Condolences for Lydia Catherine (Gallucci) Lombardo

Gulfside Staff member posted on 9/19/20

A mother's love is alive forever. In the lessons she taught and in the hearts of the children she raised. Prayers to out to Linda and all her family in this time of sadness.


Mike Novello posted on 9/13/20

To all the Lombardos and my dear friend Marty - your mom was a wonderful lady and always so welcoming. Our sincere condolences to all of you during this tough time. She and your Dad raised a great family that will always make her proud. Love Mike, Claire, Dani and James Novello


Diane Solomon posted on 9/12/20

A dear friend My heartfelt condolences


Diane Solomon posted on 9/12/20

Lydia was a dear friend and I will miss her. We formed an immediate bond and continued our friendship after she moved to assisted living. I admired the determination which enabled her to overcome her parents objections and earn a college education with the encouragement of her husband while raising a large family. With sincere sympathy. Diane


Mike Tomaselli posted on 9/11/20

Great memories of having band practice in the Lombardo basement... 42 years later still performing with Marty... I remember your mom always being so warm and friendly and of course always offering us food, like all Italians do. She will be missed, my deepest sympathy to the whole Lombardo family, my though and prayers are with you!


Mike Gallucci posted on 9/10/20

A wonderful, loving woman who was an inspiration to all! Love you Aunt Lydia. May you rest peacefully with Uncle Vince, Nani, Grandpa & my Dad.


The Lombardo Family posted on 9/10/20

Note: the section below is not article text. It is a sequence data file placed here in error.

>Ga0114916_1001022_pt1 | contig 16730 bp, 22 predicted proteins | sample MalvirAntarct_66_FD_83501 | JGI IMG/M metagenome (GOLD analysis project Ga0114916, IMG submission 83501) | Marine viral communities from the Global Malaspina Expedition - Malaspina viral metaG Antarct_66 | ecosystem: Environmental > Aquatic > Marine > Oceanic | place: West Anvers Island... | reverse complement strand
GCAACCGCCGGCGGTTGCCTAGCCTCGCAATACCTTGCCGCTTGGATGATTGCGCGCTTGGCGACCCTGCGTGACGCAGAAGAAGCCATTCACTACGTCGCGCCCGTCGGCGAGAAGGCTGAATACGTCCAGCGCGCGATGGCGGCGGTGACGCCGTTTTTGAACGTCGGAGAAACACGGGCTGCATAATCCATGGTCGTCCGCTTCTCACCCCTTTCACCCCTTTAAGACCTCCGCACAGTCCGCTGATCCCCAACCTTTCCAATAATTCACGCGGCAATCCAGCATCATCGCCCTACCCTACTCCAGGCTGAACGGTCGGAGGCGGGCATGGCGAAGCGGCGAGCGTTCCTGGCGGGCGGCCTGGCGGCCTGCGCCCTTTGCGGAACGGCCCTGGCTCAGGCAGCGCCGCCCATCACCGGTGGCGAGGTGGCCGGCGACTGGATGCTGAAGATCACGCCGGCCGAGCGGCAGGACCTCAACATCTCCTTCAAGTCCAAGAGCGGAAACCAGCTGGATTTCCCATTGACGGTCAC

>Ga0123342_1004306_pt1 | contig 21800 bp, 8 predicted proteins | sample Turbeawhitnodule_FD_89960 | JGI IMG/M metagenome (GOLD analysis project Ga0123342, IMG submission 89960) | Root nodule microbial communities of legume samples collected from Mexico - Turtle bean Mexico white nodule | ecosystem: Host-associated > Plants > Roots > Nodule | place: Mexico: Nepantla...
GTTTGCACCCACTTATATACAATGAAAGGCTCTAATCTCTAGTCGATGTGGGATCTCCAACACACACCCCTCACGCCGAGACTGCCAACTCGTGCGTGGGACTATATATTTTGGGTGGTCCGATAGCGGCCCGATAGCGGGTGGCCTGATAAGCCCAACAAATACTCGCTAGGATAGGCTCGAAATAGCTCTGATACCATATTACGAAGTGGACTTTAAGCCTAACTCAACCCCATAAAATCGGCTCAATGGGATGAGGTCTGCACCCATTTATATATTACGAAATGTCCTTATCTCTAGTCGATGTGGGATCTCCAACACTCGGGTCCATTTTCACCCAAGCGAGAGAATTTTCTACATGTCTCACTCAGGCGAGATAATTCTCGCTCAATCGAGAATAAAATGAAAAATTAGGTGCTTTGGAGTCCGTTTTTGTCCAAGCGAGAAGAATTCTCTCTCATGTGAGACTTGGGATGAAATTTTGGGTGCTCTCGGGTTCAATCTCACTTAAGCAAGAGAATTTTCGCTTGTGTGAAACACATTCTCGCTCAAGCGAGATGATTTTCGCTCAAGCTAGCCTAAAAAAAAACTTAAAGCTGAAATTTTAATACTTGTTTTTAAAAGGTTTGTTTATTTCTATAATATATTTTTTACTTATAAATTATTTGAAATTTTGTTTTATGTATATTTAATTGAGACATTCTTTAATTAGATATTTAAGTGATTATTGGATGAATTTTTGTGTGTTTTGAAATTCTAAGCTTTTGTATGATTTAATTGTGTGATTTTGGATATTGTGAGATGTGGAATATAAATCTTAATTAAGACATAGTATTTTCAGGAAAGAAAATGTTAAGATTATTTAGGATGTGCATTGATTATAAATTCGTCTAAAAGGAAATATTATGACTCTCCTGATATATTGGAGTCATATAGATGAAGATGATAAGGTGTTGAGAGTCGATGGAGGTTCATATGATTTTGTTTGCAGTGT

Lydia Catherine Gallucci Lombardo was loving and smart, with an insatiable thirst for learning and life. She was our mom, grandma and great-grandmother, or Noonie. She was love. Our roots. She was loved for fifty years by her husband, Vincent, who also preceded her. And she will always be remembered by her seven children; Michael (Rita), Martin (Michele), Jeanne (William), Linda, Vincent (Vicki), Christopher (Tammy) and Lydia (Cory), her thirteen grandchildren; Lauren (Lee), Ashley, Vincent, Danielle (Andrew), Brin, Krista, David, Ryan, Cara, Rachael, Alyssa, Levi, Sophia, and her two great grandchildren; Leighton and Lee, Jr.. Lydia Gallucci grew up the daughter of Pietro and Virginia Gallucci and beloved sister of Lou. Her parents, who were both Italian immigrants, learned to read English by phonetically by sounding out the Chicago tribune. But Lydia they insisted, would learn the American way. So, she went to St. Mary’s in Des Plaines, and then to St. Pats, the school where the best girls in the Chicago suburbs went. There she met friends who would remain with her throughout her life. Joanne, Rita, and all the rest. Over sixty years later, they have loved and cared for each other. Lydia was driven, swift, and smart; at her parents urging, like most women of her day, she learned secretarial skills. And donned white gloves. And took jobs in the big city of Chicago. Yet, like all well-mannered girls, she also returned by train every night to Des Plaines, Illinois, where her parents lived. It’s on those train tracks that she met our father, grandfather and great-grandfather, and her life was changed. She had known Vince Lombardo growing up. But at five years older; she was just a child and he a man. But a few years later, as it often does, time, fate and biology lent a hand. Vince saw her, now a young woman, coming off that train. And he began to meet her. night after night, until she was his. That is how Lydia Catherine Gallucci became Lydia Lombardo. Mom and Dad, from the beginning, were in sync: they wanted a large family. Each with only one sibling, they weren’t kidding around. There are seven of us. All raised and loved with their values. Lydia is our matriarch. Our mom, grandma, great grandma and “Noonie”, and each of us is who we are because of her love. And her courage. And this is where Lydia’s story gets interesting. Because she is not only the spirit of our family, but also a scholar, an intellect and the bravest mom we know. At 41 she went to college, got her Bachelor’s degree, and set her path on elevating her place in the world. In short, don’t challenge her to a test of history, theology, Scrabble or word games: she’d trounce you every time. A published and gifted writer, she had the foresight to write her memoirs for all of us, which are posted here (post link once done). At the end of all of our lives, because we are human, our questions are common. Did we matter? Was there a purpose for why we were here? For Lydia Catherine Gallucci Lombardo, the answer is resoundingly, “yes!” We are all changed because of her. We love as we do, because of how she loved. Lydia loved the ending of the movie Mr. Holland’s Opus: “Look around you,” they said. “There is not a life in this room that you have not touched, and each of us is a better person because of you. We are your symphony. We are the melodies and notes of your opus. We are the music of your life.” So, rest easy, Mom, Grandma, and Noonie. You live on. The symphony of your life continues.